Parliament seeks to clear the decks before its final pre-election sitting tomorrow
One of the National-led Government's final acts in Parliament this term will be to lower the legal drink-driving limit, which means motorists will face stricter rules before Christmas.
The House rises ahead of the general election tomorrow, and the Government is aiming to cram in a number of bills in its last few days.
Parliament is expected to complete its debates on three major pieces of legislation which focus on drink-driving changes, compensation for war veterans and cutting council levies on new housing developments.
The progress of the Land Transport Amendment Bill would mean a new breath-alcohol limit would be introduced for drivers in December.
The bill, which has wide support, would lower the limit from 400mcg to 251mcg per litre of breath - a change which is the equivalent of two to three beers for the average adult.
A person caught driving between the new and the old limit would be fined $200 and 50 demerit points, while those exceeding the old limit would still face a criminal charge.
MPs are expected to complete the final reading of a bill which aims to improve housing affordability by limiting what councils can charge developers for new infrastructure.
Councils would still be able to levy for core infrastructure, such as transport, water and sewerage, but would have to rely on alternative funding, such as rates, to pay for community facilities, including parks, sports grounds and libraries.
Labour had some concerns about the proposals, but agreed to back the bill into law because it felt urgent measures were needed to relieve house prices.
Some pieces of legislation will not be passed this parliamentary term.
These include major labour reforms which would have limited collective bargaining rights and could have allowed employers to get rid of smoko breaks. The Employment Relations Amendment Bill stalled after Act's John Banks resigned from Parliament and left the Government to rely on the Maori Party, which opposed the changes.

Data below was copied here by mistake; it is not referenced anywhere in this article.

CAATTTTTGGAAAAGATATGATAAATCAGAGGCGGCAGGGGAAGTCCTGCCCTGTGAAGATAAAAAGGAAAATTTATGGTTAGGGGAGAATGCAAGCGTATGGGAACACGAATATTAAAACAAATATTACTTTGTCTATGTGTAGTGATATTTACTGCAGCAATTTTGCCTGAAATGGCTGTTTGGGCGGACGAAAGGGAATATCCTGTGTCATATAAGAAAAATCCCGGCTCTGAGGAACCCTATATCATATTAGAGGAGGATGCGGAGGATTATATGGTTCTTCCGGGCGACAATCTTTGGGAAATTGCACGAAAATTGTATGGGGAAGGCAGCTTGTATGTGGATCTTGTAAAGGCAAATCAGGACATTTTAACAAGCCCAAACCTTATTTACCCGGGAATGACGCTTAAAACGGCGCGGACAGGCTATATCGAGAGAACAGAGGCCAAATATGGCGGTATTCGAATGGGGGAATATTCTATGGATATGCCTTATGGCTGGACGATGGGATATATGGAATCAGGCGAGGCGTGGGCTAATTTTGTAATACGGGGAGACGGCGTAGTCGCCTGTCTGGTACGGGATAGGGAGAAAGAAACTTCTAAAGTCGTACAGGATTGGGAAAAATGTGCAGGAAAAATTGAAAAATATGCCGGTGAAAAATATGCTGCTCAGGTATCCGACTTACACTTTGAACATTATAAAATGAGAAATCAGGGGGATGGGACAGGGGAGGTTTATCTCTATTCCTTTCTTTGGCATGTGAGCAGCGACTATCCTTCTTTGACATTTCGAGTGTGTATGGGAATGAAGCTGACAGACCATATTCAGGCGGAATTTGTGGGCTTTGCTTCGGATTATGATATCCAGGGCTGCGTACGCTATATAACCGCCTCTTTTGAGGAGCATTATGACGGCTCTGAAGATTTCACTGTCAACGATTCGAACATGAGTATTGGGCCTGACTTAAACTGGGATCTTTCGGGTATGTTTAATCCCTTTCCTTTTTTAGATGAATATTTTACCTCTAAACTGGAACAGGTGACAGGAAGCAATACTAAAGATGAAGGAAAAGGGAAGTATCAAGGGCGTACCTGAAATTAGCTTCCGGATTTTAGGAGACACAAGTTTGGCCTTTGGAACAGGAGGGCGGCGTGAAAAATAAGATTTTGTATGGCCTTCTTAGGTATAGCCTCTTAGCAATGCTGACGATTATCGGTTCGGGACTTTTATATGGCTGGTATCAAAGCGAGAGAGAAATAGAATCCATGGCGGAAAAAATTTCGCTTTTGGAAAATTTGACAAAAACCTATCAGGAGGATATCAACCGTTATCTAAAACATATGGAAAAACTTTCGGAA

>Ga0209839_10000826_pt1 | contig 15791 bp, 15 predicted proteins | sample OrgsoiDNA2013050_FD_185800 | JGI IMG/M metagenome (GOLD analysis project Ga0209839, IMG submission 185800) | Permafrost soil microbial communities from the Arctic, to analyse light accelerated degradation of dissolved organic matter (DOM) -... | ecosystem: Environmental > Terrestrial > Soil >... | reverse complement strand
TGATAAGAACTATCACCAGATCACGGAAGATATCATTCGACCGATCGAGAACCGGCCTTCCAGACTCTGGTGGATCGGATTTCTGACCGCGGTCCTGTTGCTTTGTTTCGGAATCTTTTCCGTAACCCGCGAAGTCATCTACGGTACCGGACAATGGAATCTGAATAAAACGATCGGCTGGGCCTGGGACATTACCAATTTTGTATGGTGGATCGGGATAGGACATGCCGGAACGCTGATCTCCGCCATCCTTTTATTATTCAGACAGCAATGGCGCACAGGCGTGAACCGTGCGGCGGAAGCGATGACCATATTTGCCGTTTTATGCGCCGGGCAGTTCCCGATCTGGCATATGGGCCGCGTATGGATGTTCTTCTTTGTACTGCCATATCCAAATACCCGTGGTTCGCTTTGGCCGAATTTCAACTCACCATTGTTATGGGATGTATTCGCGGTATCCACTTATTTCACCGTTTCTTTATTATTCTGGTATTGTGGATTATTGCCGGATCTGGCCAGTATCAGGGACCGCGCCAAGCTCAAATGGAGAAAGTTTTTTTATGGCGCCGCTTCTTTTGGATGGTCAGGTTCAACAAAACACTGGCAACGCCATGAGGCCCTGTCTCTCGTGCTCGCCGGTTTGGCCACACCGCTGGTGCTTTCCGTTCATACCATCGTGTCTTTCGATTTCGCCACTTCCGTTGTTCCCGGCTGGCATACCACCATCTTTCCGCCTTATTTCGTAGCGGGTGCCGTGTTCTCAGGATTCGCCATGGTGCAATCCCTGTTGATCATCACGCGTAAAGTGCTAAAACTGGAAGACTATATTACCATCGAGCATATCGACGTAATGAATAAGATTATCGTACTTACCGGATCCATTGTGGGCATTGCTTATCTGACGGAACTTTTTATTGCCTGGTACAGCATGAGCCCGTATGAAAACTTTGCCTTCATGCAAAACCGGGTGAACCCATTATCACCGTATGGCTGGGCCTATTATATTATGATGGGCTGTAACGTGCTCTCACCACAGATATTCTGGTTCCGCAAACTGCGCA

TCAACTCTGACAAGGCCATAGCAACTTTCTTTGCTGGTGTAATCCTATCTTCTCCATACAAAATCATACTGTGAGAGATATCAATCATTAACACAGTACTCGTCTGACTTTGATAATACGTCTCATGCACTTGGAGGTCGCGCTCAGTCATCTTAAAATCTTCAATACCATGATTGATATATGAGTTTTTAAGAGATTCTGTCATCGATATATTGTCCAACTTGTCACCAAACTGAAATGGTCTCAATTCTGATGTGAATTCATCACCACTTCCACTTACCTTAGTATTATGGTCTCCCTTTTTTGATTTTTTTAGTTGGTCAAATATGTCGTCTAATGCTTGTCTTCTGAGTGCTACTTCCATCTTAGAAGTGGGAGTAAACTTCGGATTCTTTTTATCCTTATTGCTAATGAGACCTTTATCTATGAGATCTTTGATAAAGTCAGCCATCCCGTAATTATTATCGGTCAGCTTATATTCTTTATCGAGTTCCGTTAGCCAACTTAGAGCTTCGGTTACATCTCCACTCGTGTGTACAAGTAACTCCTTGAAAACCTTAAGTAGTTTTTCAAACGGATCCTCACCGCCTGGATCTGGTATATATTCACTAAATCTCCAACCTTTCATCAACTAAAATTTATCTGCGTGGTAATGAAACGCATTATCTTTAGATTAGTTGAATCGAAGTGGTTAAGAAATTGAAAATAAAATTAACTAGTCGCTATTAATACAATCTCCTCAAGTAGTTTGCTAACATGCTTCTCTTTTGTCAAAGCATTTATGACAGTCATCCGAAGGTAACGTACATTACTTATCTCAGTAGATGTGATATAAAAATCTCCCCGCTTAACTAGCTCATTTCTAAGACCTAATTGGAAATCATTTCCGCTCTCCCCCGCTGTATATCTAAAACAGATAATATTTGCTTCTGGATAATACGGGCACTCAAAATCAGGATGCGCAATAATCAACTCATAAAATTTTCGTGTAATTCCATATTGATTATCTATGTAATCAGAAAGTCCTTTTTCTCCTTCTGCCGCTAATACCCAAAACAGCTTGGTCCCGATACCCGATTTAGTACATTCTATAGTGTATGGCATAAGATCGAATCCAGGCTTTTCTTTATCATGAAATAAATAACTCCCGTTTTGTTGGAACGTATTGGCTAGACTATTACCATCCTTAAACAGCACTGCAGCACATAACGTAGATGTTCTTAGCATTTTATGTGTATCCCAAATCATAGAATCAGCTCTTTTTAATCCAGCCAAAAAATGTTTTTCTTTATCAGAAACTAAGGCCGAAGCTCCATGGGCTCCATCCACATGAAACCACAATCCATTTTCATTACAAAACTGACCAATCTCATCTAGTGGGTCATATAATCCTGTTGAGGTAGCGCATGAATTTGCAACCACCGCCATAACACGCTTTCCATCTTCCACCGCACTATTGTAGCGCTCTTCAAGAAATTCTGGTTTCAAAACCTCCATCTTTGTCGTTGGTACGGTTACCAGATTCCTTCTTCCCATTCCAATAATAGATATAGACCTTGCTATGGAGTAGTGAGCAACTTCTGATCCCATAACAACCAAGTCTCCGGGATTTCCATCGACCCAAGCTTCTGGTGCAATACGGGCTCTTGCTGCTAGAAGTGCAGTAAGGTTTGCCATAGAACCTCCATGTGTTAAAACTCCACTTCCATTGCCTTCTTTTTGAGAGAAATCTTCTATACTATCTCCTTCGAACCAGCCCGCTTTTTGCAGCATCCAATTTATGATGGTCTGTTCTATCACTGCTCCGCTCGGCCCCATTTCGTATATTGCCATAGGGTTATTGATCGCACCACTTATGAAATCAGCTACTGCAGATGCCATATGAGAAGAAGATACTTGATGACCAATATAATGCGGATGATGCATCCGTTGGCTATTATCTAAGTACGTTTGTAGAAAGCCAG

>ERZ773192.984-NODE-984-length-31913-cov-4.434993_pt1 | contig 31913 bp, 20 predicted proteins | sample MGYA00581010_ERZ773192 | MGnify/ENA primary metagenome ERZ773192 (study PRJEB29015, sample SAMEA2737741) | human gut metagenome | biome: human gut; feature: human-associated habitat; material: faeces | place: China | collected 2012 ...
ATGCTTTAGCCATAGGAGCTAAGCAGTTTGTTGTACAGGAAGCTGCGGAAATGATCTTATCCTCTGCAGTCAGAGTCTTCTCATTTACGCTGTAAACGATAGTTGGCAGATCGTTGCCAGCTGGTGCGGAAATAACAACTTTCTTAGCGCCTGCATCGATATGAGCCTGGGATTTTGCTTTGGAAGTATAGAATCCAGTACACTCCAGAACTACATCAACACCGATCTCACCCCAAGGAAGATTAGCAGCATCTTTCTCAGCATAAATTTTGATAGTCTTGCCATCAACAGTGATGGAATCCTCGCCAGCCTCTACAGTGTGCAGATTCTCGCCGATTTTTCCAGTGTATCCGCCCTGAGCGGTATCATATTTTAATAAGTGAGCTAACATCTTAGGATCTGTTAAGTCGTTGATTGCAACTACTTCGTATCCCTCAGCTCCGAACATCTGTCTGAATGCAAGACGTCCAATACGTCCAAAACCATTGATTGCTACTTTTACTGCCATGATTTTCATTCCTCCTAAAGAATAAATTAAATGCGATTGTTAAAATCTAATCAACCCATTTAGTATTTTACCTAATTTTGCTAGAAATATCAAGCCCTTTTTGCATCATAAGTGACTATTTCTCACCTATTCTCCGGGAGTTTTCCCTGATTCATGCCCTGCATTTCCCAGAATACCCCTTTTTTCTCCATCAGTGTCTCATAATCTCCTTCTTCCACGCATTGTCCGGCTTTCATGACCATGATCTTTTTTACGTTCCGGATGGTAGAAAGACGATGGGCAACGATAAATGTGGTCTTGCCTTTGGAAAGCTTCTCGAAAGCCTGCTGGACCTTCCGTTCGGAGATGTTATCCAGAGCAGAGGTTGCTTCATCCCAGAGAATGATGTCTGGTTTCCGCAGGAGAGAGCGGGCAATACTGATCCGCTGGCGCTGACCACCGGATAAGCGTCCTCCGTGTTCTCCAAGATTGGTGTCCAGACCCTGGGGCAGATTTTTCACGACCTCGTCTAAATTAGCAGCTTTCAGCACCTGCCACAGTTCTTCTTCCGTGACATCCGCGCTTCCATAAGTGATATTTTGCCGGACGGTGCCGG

Justice Minister Judith Collins' proposal to introduce "public protection orders" will not make it into law. The minister wanted authorities to have power to recall child sex offenders or violent criminals if they had finished a finite sentence and were at very high risk of reoffending.
The law change was designed to capture between five and 12 people - mostly sex offenders - who had been sentenced shortly before preventive detention was introduced.
Mrs Collins said the bill would remain a priority if National was re-elected, and in the meantime authorities had several other measures to monitor prisoners after their release.
Several non-controversial bills are expected to be passed into law this week, including a bill to establish a huge marine reserve in Kaikoura and changes to parliamentary privilege rules.
MPs will also make a start on a bill which would introduce a new charge for match-fixing and spot-fixing in New Zealand. The Government wants the legislation in place before the Cricket World Cup in February.
• Local Government Amendment Bill.
• Veterans' Support Bill.
• Land Transport Amendment Bill.
• Parliamentary Privilege Bill.
• Kaikoura (Te Tai o Marokora) Marine Management Bill.
• Employment Relations Amendment Bill.
• Public Safety (Public Protection Orders) Bill.
• Immigration Amendment Bill (No 2).
• Harmful Digital Communications Bill.